Home NFL 10 Best Sports Movies About The NFL, Ranked (According To IMDb) – Screen Rant

10 Best Sports Movies About The NFL, Ranked (According To IMDb) – Screen Rant

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The 2020-21 NFL football season might be over, but fans don’t have to live in withdrawal until the next season starts in the fall. Instead, they can watch some great movies about football. Some of the best sports movies of all time are about football. Audiences love watching an inspirational drama about underdogs overcoming their challenges to achieve victory.

RELATED: The 10 Best Football Movies Ever Made, According to Rotten Tomatoes

Many of these movies are about the National Football League (NFL) itself. The movies are perfect for football fans. As is the case with most genres, some are better than others. The ratings over at IMDb can help pick out the best films that involve the NFL.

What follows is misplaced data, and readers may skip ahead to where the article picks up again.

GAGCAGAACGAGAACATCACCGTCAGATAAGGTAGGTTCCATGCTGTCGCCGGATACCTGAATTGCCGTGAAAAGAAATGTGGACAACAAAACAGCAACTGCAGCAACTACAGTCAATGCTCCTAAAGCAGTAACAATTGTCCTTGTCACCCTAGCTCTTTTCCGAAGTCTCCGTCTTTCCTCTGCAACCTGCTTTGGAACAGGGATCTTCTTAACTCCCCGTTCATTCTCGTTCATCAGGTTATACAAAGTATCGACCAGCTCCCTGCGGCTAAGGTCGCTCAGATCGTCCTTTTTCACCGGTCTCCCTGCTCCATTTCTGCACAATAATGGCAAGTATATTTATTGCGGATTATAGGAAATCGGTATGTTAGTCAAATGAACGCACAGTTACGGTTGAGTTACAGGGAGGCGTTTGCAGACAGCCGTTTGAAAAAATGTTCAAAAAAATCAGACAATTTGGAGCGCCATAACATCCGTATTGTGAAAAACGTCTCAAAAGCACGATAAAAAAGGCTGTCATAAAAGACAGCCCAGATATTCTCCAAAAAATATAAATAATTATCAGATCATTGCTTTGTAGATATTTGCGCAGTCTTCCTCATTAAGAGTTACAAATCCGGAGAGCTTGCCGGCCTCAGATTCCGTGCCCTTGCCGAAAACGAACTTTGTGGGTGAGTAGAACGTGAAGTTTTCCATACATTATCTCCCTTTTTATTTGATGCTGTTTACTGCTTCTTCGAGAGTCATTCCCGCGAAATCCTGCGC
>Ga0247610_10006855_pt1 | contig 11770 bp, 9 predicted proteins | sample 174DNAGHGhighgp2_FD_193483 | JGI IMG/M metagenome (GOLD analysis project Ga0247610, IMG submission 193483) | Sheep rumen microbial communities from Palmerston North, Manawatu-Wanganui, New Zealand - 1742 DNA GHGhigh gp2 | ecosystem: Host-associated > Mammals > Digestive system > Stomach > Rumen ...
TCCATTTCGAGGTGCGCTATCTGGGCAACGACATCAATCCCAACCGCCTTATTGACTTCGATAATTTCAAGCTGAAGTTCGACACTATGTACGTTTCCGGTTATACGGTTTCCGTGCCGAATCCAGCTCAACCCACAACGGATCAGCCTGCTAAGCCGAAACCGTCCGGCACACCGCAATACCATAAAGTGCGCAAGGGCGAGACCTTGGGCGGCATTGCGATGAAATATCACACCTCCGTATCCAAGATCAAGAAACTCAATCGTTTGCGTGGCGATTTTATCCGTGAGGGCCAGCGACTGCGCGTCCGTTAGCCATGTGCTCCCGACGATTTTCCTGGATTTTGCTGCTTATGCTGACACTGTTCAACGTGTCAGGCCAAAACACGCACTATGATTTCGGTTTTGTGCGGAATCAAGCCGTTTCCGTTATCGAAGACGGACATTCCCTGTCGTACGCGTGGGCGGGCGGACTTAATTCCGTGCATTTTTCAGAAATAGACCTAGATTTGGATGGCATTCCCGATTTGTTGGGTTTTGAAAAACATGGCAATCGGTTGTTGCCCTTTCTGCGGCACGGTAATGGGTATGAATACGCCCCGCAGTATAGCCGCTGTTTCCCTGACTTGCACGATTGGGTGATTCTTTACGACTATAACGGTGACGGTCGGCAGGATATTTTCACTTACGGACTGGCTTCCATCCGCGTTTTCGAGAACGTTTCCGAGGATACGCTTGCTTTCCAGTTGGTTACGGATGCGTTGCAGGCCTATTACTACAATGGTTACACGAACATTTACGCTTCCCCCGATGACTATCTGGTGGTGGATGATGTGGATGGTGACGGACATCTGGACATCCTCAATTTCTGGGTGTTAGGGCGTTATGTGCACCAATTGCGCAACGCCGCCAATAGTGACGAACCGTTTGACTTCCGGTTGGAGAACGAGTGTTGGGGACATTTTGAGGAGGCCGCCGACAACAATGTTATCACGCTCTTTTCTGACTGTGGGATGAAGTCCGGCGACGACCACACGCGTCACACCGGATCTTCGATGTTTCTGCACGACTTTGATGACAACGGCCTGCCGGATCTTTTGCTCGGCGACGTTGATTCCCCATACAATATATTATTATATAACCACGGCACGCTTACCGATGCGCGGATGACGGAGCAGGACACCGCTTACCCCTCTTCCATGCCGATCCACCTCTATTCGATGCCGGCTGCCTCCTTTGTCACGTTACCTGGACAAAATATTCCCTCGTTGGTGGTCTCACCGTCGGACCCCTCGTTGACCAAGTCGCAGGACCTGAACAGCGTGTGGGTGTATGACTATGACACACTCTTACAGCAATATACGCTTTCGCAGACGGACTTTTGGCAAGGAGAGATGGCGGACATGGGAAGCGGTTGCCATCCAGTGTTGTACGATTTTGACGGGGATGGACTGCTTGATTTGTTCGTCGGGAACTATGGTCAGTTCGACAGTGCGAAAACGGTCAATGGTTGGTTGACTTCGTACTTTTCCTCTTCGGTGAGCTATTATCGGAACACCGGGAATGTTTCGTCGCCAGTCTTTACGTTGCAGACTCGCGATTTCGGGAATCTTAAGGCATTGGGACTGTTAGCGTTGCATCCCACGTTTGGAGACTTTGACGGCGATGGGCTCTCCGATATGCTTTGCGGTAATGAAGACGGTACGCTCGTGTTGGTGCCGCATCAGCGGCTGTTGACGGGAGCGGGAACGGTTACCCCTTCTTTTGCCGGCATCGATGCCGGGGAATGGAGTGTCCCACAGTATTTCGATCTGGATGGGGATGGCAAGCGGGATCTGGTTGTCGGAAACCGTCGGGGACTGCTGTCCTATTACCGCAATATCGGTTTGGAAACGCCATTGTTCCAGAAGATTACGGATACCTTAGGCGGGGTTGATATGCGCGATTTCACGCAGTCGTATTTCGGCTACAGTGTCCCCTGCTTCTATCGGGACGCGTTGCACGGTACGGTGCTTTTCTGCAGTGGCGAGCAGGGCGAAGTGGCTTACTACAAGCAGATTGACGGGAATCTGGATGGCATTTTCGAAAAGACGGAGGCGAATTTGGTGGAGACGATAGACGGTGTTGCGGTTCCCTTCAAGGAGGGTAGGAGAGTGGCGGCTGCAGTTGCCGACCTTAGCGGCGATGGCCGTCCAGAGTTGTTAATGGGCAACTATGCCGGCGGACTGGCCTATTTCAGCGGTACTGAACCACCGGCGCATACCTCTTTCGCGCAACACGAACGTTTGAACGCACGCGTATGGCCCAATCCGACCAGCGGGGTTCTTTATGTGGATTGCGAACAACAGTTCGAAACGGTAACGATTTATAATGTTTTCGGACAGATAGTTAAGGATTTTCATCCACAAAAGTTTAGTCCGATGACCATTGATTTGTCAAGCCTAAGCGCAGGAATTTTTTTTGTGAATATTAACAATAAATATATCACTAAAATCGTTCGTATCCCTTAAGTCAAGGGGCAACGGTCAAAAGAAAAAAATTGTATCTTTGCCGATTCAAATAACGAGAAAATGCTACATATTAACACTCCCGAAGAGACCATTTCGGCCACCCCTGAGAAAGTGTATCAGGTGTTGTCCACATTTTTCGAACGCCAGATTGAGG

10 Number One (1969) – 5.6

The cast of the 1969 movie "Number One."

Professional football players’ careers have many ups-and-downs. In the 1969 drama, Number One, Ron Catlan (Charlton Heston) is an aging New Orleans Saints quarterback. After injuring his knee, his career is nearly over. He’s threatened by a new rookie (Richard Elkins), who might replace him entirely.

Coping with the stress, Ron engages in an extramarital affair, threatening his marriage with his wife (Jessica Walter). He fell from the top player on the Saints roster to the bottom. It doesn’t take much for a football player’s career (and personal life) to plummet in this story.

9 Paper Lion (1968) – 6.3

Alan Alda and Lauren Hutton in the 1968 movie "Paper Lion."

The 1968 comedy, Paper Lion, is different than most sports movies. It focuses on a Sports Illustrated writer, George Plimpton (Alan Alda), who has come up with the perfect idea for a new story. He has previously tried pitching a game of baseball and participating in a boxing match. Now, he wants to try playing professional football.